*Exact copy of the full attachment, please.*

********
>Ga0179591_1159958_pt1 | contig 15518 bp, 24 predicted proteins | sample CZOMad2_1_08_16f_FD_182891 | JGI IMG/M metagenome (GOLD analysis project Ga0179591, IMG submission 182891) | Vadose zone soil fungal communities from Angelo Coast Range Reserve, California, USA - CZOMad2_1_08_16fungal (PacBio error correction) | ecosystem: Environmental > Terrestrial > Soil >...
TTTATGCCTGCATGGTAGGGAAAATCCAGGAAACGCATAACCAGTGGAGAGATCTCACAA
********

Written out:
>Ga0179591_1159958_pt1 | contig 15518 bp, 24 predicted proteins | sample CZOMad2_1_08_16f_FD_182891 | JGI IMG/M metagenome (GOLD analysis project Ga0179591, IMG submission 182891) | Vadose zone soil fungal communities from Angelo Coast Range Reserve, California, USA - CZOMad2_1_08_16fungal (PacBio error correction) | ecosystem: Environmental > Terrestrial > Soil >...
TTTATGCCTGCATGGTAGGGAAAATCCAGGAAACGCATAACCAGTGGAGAGATCTCACAA